No individual may be denied employment based on country of origin, birth location, cultural ancestry, or linguistic characteristics specific to a given ethnicity. Instances where an accent may inhibit job performance are a difficult issue to ascertain, and in all cases, come down to the specific job function an applicant applied for and the level that a given accent would hinder their ability to perform a job function. Additionally, some employment requirements for English speaking applicants only may violate anti-discrimination laws. Again, if it is necessary for English to be spoken to conduct business, an employer may request applicants that speak English during business interactions. However, workplace rules mandating specific languages being spoken when not interacting with peers or customers, such as during meal breaks, is illegal.
Religious and Faith-Based Discrimination in the Workplace
Per Title VII of the Civil Rights Act of 1964 and court precedents, religious and faith based discrimination in the workplace falls into three categories of illegal behavior, including disparate treatment discrimination, disparate impact discrimination, and hostile workplace environment discrimination. Disparate treatment discrimination involves a clear instance of an employee being denied employment or promotion because of their religious affiliation, beliefs, or practices. There are some instances of religious organizations requiring specific faiths for their workers, but these institutions are closely scrutinized to legitimately acquire the right to do so. Disparate impact discrimination is less obvious than disparate treatment in that workplace rules do not actively deny employment due to religious beliefs, but rather, employers impose workplace rules and regulations that would force a person to choose their faith over remaining employed. An example of this would be a workplace rules forbidding workers to wear any head coverings during their work hours, which may be directly contrary to their faith’s practices. A hostile work environment is one that creates an insulting, abusive, threatening, or embarrassing workplace for individual employees based on their religious affiliation or beliefs, in the eyes of a reasonable person.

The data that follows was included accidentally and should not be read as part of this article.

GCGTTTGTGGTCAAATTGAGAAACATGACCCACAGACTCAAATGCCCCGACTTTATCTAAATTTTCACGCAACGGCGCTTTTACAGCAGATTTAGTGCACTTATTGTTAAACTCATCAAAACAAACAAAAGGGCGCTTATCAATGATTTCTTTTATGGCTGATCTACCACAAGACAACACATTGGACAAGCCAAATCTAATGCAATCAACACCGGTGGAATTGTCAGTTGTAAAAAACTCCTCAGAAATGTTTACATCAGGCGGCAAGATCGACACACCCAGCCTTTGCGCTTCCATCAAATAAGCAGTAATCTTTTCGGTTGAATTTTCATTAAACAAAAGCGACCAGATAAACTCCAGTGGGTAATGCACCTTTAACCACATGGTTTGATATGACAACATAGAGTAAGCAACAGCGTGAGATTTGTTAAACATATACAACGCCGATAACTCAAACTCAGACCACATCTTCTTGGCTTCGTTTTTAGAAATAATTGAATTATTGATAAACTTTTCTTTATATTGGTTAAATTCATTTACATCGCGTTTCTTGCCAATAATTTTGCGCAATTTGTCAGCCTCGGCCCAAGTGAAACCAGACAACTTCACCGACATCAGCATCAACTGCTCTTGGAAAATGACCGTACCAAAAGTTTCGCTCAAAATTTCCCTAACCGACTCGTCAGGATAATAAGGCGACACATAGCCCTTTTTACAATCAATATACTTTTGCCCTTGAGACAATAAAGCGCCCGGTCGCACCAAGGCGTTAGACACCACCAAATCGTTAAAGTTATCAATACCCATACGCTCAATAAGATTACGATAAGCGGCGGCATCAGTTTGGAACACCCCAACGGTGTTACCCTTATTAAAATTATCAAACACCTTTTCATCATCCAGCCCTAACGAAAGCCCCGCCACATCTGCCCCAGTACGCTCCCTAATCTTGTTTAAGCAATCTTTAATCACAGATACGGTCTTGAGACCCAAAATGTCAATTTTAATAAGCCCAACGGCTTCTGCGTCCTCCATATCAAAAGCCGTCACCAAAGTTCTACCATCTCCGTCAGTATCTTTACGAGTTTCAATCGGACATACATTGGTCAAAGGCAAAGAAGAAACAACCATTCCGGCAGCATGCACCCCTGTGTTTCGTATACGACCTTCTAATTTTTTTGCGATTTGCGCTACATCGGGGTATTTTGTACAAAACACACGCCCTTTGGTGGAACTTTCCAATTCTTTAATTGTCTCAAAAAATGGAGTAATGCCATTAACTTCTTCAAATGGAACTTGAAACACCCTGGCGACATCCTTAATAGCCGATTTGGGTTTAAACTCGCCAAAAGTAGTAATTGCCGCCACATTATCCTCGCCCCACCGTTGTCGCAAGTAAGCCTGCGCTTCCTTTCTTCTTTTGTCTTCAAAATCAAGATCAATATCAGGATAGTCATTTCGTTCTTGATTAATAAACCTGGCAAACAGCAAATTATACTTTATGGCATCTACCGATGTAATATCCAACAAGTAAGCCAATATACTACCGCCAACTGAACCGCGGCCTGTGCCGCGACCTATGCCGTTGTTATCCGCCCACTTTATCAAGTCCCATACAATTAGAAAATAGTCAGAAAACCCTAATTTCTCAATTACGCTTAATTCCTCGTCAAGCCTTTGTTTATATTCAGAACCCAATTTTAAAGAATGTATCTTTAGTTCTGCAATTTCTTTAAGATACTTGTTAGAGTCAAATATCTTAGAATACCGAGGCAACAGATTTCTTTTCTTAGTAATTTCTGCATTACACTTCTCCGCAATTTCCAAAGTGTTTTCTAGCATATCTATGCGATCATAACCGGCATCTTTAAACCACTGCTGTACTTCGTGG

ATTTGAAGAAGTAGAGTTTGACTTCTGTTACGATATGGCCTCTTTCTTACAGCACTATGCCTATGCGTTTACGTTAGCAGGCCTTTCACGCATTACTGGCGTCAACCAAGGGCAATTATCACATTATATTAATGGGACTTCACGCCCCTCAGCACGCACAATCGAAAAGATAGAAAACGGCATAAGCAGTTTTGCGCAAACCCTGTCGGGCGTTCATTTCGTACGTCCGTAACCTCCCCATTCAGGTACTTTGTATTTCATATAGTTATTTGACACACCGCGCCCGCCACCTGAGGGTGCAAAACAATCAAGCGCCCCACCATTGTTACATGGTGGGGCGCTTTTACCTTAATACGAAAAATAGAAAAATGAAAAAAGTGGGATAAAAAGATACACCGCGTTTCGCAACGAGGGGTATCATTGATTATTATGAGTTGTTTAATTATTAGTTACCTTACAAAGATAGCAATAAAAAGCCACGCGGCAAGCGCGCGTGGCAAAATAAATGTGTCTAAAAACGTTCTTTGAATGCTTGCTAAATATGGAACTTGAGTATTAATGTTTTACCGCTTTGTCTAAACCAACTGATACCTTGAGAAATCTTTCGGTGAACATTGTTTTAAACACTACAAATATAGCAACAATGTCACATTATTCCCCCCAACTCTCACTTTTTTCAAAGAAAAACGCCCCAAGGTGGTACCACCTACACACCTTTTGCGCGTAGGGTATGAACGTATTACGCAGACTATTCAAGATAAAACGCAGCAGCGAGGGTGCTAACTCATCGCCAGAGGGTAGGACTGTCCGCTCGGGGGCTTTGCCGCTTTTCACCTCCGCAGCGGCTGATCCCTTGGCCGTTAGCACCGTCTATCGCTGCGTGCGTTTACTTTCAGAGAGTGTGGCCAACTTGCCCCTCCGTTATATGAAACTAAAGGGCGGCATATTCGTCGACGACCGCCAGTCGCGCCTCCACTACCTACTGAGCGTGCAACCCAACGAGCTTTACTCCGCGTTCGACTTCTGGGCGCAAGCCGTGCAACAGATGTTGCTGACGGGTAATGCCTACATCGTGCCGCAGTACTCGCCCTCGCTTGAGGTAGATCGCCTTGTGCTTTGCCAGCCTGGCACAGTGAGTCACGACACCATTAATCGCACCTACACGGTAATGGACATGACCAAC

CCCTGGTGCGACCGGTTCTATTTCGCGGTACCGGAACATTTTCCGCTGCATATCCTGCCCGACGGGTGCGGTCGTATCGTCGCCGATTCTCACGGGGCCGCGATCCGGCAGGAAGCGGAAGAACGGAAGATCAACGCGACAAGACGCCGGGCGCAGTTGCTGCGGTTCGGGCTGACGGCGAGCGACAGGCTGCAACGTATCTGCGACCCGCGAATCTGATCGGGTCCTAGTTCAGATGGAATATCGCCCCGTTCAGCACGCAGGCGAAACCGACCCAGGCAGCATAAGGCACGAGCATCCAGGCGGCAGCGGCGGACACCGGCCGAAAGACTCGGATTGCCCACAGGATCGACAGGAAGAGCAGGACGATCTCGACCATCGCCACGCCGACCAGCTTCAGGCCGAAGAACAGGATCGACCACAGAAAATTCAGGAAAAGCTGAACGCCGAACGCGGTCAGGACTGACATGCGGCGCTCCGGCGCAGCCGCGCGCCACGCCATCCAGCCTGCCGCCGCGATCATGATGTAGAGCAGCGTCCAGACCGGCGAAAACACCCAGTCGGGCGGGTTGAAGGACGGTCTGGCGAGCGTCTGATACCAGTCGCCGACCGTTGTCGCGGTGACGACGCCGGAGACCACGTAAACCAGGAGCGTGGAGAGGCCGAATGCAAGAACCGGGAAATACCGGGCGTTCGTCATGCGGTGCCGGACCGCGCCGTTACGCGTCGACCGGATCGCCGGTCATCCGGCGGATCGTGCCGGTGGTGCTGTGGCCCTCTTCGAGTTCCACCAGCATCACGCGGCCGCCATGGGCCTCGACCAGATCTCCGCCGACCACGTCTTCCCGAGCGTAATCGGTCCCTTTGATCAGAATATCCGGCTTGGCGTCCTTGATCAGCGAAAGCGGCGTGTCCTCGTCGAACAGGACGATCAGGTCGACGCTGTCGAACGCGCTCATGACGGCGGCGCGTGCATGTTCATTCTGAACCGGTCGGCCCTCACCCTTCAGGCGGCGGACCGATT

Employers have a reasonable duty to accommodate workers and their religious beliefs, such as observing a few religious holidays requiring not working each year. However, a religious belief against certain parts of an occupation, such refusing to use electronics, which resulted in termination, is not religious discrimination. Likewise, some safety and sanitation laws require certain clothing or safety items to be worn, which if not done so, jeopardize workers and consumers’ health. If a religious clothing practice interferes with doing so, an employer may legally request an employee find another suitable occupation.
Sexual Orientation Discrimination in the Workplace
Existing federal laws do not acknowledge a gay or lesbian worker’s right to work in a private sector workplace void of discrimination due to their sexual orientation. However, many states have enacted laws protected workers of all sexual orientations. Likewise, other civil rights afforded workers may be violated by employers promoting an environment that marginalizes workers because of their orientation, such as gender discrimination, racial discrimination, and others. Additionally, certain local laws protect workers’ rights to work in an environment free from discrimination based on their sexual orientation, and in many cases, large and small companies often have manuals prohibiting discrimination against other employees on the basis of sexual orientation or gender identity.
Stipulations of Title VII of the 1964 Civil Rights Act
Essentially, Title VII created the legal provisions preventing discrimination in the workplace, but in addition, created the Equal Employment Opportunity Commission to ensure the enforcement of these laws. Persons affected by workplace discrimination should immediately file a complaint with the EEOC. Complaints must be filed with the EEOC no more than 180 days after the discriminatory action last occurred. Evidence and documentation to support discrimination are essential in presenting a credible claim, which your local EEOC office will investigate. Additionally, each state and municipality has their own individual anti-discrimination laws, which may further protect workers in addition to the provisions of Title VII.
For employees facing documented discrimination by an employer, there are a number of legal remedies available with the assistance of the EEOC, including:
- Monetary damages, including compensatory and punitive
- Injunctive relief against employers
- Legal fees incurred by plaintiff
- Reinstatement and promotion in their original workplace
- Wage and other job related benefit losses reimbursed